"The Exonerated" to be performed at ARTworks in Beaufort

jpaprocki@islandpacket.comFebruary 9, 2012 

  • "The Exonerated" will be performed at 7:30 p.m. Feb. 10 and Feb. 11 at ARTworks Black Box Theater in the Beaufort Town Center. Tickets are $7.

    Details: www.beaufortcountyarts.com

The words are powerful enough by themselves.

"The Exonerated" is a play stripped bare. It tells the true stories of six innocent death row inmates. There are no props or scenery. Just the actors and the stories they tell.

Misspent Youth Productions puts on the staged reading Feb. 10 and Feb. 11 at ARTworks in Beaufort.

Writers Jessica Blank and Erik Jensen culled the play from interviews they conducted across the country with 40 wrongfully convicted death row inmates. It tells the stories of people such as Delbert Tibbs, once convicted of a rape and murder only to be later freed when a jailhouse informant who claimed to hear Tibbs confess to the crime admitted to fabricating his testimony.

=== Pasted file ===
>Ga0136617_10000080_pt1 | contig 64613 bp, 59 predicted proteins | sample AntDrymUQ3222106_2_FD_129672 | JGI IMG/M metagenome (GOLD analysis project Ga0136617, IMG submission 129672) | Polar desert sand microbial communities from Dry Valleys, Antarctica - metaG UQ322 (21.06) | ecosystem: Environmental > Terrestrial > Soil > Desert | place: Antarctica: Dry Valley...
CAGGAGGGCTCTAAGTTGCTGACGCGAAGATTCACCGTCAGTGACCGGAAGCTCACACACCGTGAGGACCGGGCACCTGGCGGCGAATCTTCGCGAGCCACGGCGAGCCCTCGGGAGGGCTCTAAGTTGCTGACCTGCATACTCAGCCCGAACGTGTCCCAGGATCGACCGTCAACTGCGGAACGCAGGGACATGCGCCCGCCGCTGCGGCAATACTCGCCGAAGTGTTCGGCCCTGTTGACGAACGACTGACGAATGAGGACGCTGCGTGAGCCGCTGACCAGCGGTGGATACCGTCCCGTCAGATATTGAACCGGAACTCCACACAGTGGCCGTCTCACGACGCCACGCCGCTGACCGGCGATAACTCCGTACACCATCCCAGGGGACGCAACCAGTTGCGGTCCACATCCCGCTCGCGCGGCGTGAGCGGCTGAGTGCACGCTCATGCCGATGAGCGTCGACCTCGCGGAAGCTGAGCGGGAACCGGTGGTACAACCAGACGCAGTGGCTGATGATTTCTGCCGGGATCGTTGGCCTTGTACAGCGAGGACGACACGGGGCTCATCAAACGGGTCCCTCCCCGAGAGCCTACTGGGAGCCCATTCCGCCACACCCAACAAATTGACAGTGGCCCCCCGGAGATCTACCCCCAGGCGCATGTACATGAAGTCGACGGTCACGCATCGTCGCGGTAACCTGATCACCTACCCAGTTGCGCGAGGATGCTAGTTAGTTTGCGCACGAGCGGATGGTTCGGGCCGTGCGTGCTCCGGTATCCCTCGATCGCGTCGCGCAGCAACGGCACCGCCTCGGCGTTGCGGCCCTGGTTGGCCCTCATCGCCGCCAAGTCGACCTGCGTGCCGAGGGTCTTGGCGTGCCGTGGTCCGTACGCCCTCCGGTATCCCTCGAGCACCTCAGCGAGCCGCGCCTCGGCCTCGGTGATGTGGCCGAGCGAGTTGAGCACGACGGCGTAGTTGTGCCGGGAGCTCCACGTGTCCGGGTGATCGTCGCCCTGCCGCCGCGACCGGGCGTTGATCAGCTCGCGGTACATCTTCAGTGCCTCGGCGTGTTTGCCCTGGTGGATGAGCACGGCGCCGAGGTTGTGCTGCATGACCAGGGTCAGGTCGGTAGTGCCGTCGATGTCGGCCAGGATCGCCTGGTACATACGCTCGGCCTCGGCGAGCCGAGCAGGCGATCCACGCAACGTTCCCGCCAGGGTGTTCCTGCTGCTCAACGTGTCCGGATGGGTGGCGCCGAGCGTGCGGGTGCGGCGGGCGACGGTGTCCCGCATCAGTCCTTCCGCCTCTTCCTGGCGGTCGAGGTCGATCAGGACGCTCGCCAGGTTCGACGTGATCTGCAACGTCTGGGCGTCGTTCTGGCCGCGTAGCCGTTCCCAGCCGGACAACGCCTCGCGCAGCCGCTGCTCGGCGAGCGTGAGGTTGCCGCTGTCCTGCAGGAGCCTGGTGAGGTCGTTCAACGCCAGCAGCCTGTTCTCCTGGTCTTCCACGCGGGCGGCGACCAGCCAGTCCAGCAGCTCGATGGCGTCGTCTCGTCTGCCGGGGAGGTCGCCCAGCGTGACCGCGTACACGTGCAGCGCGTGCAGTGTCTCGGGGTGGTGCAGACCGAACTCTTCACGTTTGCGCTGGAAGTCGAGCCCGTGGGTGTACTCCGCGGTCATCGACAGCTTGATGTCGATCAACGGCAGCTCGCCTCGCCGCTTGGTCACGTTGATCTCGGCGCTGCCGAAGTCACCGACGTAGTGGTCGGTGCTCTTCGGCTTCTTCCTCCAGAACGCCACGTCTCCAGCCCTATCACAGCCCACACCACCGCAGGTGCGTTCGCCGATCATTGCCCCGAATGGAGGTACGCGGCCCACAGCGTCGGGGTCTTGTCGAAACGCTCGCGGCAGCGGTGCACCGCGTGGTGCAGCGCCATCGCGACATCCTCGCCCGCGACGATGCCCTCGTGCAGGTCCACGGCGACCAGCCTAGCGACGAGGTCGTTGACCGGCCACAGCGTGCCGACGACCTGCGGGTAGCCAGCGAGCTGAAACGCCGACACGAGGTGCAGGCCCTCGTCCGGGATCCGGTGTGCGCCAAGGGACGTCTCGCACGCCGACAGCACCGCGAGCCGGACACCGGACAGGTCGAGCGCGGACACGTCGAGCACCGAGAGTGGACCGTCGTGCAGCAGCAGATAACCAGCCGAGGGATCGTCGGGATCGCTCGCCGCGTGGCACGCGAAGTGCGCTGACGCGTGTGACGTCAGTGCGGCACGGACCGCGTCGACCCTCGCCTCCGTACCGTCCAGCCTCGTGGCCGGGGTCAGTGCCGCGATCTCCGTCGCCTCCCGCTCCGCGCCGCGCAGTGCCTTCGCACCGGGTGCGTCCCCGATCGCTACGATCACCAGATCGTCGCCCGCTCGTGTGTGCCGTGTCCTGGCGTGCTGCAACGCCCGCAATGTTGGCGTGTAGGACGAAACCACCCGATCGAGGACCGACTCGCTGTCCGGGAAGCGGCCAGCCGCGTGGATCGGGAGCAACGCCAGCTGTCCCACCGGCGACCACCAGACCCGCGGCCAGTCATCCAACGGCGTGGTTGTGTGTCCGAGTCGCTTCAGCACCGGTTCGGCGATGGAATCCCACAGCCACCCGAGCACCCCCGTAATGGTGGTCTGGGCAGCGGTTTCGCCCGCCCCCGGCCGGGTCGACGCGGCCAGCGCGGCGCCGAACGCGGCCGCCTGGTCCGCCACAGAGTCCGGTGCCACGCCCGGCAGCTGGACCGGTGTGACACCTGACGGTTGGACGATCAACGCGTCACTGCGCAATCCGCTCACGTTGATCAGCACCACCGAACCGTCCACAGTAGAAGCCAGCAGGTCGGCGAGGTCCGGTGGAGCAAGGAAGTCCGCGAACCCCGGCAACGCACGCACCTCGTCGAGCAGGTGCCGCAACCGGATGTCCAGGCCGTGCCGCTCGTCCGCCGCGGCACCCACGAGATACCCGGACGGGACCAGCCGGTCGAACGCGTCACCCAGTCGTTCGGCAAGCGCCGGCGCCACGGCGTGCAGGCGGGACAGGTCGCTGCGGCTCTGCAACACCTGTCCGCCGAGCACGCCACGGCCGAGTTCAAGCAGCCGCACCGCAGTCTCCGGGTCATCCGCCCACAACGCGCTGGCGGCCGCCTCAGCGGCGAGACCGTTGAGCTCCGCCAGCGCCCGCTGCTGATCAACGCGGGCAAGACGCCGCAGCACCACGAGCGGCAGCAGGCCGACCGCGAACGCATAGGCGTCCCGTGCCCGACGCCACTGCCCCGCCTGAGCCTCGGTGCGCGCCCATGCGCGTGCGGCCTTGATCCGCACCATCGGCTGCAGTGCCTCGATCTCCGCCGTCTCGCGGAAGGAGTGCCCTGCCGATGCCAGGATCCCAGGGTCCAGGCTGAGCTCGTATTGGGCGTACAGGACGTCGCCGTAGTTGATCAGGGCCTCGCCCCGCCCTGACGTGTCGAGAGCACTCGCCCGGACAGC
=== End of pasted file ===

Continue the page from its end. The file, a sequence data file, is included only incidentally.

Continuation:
The play debuted in 2002, eventually running off-Broadway for 600 performances. A made-for-TV version included Danny Glover, Susan Sarandon and Brian Dennehy.

Stephen Murray wasn't too familiar with the production when he was approached to direct it for ARTworks, but once he heard the concept, he couldn't turn it down.

"I read it and fell in love with it," he said. "It'll be interesting to see how it'll be received."

The play confronts many controversial subjects, sometimes in coarse language. It shouldn't be seen as a condemnation of the judicial system, although it does shine light on its flaws, but rather the stereotypes and misperceptions that nearly damned the freed inmates. For example, the case of Tibbs, a black man convicted by an all-white jury, deals with racial prejudice.

"My hope is that it will start a conversation," he said.

Because the production is so bare, the challenge has been drawing the emotion from the stories, knowing how to create drama and keep an audience engaged just by telling a story, Murray said. It's a difficult task, but, if done correctly, can make for a unique performance, he said.

"It's a special piece," Murray said. "It's not the typical type of theater that happens around here."

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